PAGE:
Wednesday 22 June 2016

A year in the life of Britten Sinfonia Academy

On Sunday 6 September 2015 a group of 30 young musicians got together for their first day of Britten Sinfonia Academy (BSA) 2015-16. With three quarters of the musicians new to the ensemble we improvised, played games and rehearsed Beethoven’s Eighth Symphony. Over 10 months later the passionate and thriving ensemble, now all good friends, will be playing their last concert together of the year to include that same symphony. This group have worked hard all year, explored a variety of repertoire spanning a breadth of musical styles and grown and developed as an ensemble and as individual musicians. To celebrate an amazing year they will be performing their own At Lunch concert as part of Britten Sinfonia's 2015-16 series - At Lunch Five in Norwich, on Thursday 30 June, and Cambridge, on Friday 1 July.

“I cannot stress enough how lucky I feel to be able to play alongside professionals and individuals of such high standard, who all share the same love for music.”
Katie, violinist BSA 2015-16
Ahead of the upcoming concerts we want to take a little look back over the past year and celebrate the achievements of this delightful, talented and passionate group of young musicians by looking at some of our favourite moments.

“It is so difficult to pick a highlight from the BSA year! All the time I have spent with the group has been really fun and it has been exciting to watch the group grow. One of my favourite things this year would have to be the concert at the Barbican where we played Vivaldi and Stravinsky – it was an exciting performance and the enthusiasm and commitment from everyone was so thrilling!
And my second highlight is lunchtimes?! I really enjoy the breaks we have in rehearsal days where everyone relaxes together eating whatever food they've thrown into their bag from the fridge that morning, and then sharing cake (hooray!), football, and general nattering. It's such a lovely collection of people!!"
Ali Reid, Britten Sinfonia violin 

“My favourite moment was performing at the Barbican with Nicola Benedetti. It was one of the most amazing opportunities BSA has given me. She was really inspiring and gave fantastic advice alongside our regular professional coaches to make it a thoroughly enjoyable experience in a wonderful venue.”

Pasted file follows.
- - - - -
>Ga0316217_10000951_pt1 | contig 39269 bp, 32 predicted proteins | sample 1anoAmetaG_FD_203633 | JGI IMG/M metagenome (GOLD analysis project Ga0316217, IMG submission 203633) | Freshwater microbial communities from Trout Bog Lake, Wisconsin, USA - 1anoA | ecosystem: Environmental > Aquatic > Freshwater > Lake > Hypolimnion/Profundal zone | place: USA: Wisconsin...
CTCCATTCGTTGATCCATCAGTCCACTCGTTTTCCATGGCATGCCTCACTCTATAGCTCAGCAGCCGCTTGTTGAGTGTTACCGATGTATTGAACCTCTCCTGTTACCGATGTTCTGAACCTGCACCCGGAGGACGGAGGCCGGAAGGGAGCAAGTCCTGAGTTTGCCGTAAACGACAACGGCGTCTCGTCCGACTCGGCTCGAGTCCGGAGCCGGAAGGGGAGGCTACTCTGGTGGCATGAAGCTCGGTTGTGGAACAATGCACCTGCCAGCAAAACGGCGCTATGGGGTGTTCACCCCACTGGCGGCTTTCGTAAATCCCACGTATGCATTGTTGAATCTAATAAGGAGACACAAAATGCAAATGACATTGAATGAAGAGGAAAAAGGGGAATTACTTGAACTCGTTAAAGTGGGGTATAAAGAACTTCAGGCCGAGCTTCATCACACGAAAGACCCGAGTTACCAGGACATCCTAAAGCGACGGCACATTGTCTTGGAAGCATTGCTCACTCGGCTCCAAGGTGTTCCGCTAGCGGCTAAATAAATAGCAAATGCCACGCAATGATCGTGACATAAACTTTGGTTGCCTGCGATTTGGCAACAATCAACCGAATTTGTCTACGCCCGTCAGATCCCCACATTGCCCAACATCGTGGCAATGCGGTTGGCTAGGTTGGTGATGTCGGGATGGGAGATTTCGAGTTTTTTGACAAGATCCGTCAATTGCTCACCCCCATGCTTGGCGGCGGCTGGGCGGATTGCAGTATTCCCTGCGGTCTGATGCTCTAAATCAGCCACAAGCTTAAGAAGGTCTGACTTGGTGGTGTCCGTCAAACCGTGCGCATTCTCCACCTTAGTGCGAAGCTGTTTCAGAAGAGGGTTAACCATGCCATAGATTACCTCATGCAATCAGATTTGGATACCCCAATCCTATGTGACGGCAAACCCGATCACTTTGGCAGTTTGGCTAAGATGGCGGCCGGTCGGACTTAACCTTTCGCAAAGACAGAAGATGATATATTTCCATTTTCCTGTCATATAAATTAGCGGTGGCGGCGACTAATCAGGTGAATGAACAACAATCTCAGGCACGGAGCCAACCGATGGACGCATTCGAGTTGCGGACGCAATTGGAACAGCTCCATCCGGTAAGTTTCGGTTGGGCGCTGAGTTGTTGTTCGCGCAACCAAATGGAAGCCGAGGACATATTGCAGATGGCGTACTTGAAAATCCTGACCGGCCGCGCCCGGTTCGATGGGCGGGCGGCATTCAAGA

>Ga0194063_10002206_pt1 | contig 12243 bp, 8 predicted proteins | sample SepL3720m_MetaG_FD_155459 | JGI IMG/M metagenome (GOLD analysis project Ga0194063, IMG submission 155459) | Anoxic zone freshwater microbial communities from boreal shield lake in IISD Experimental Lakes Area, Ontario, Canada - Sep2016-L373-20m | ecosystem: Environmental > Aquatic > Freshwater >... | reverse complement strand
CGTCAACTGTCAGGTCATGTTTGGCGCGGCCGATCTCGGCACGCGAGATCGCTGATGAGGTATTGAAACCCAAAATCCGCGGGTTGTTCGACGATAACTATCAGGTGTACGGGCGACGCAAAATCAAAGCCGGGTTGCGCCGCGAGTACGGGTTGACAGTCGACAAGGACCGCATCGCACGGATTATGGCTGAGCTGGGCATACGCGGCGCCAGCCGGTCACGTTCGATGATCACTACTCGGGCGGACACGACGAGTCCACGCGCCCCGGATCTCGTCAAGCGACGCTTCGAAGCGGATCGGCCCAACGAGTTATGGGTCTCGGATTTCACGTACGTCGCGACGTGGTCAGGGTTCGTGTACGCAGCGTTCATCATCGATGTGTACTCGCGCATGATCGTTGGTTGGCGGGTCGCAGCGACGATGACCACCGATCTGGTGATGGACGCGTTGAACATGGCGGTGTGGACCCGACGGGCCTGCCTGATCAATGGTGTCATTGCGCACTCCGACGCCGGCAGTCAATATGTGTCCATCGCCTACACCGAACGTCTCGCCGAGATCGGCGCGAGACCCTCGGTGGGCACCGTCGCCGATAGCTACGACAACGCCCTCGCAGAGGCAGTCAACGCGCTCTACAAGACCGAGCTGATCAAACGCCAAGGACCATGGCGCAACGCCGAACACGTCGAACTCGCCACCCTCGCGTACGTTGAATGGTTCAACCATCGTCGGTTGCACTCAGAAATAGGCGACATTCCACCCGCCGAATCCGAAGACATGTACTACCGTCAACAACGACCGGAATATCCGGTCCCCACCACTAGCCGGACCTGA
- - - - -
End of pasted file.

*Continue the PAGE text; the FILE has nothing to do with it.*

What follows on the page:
Lucy, 2nd year in BSA on violin and viola 

“It is the young people we have the good fortune to get to know over a BSA season who make it all worthwhile. 
My favourite moment this season was about half-way through the year, there was a particularly shy lovely individual who played with a very beautiful, very musical and very small sound. Course 4 was three days of rehearsing Louis Andriessen’s Workers Union. This astonishing, relentlessly pulsing piece is 20 minutes of intense, gritty, ugly fortissimo requiring absolute and unfailing concentration. This is not pretty music, it is not dainty, softly spoken, polite Cambridge music. This is raw, rude and unapologetic. 
This piece was performed in the Barbican foyer the following weekend where it was met with enthusiastic applause from curious and intrigued passer-bys. Our vibrant young players looked happy but exhausted as they filed off the stage past me. At the back of the group, someone was looking far from rung out – she was bouncing and flushed. Brandishing her instrument at me she “That was f….” she stopped herself and amended “That was just AWESOME!”
Jen, Creative Learning Director 

"This year has been incredible fun, and the breadth of opportunities and repertoire has been extraordinary! In particular learning Louis Andriessen’s Workers Union for our performance in the Barbican was informative and incredibly enjoyable, and it introduced me to Andriessen’s work which I have since grown to love more and more."
Morgan, 2nd year in BSA, clarinet

"What’s really struck me throughout my year working with the fantastic young people of the Britten Sinfonia Academy, is the level of creativity, enthusiasm, and commitment within the group. A particular memory that comes to mind was a morning rehearsal session with composer Kenneth Hesketh, where the players were invited to share their own short compositions on a given theme/style. Not only was I hugely impressed by the sensitivity, imagination and musicality of the work being shared, but I was also struck by the supportive, appreciative and very respectful environment created by every member of the group. That was a very special moment for me and I feel very optimistic about the future of the arts knowing that such a positive, professional culture is being cultivated in these young players who are the upcoming generation."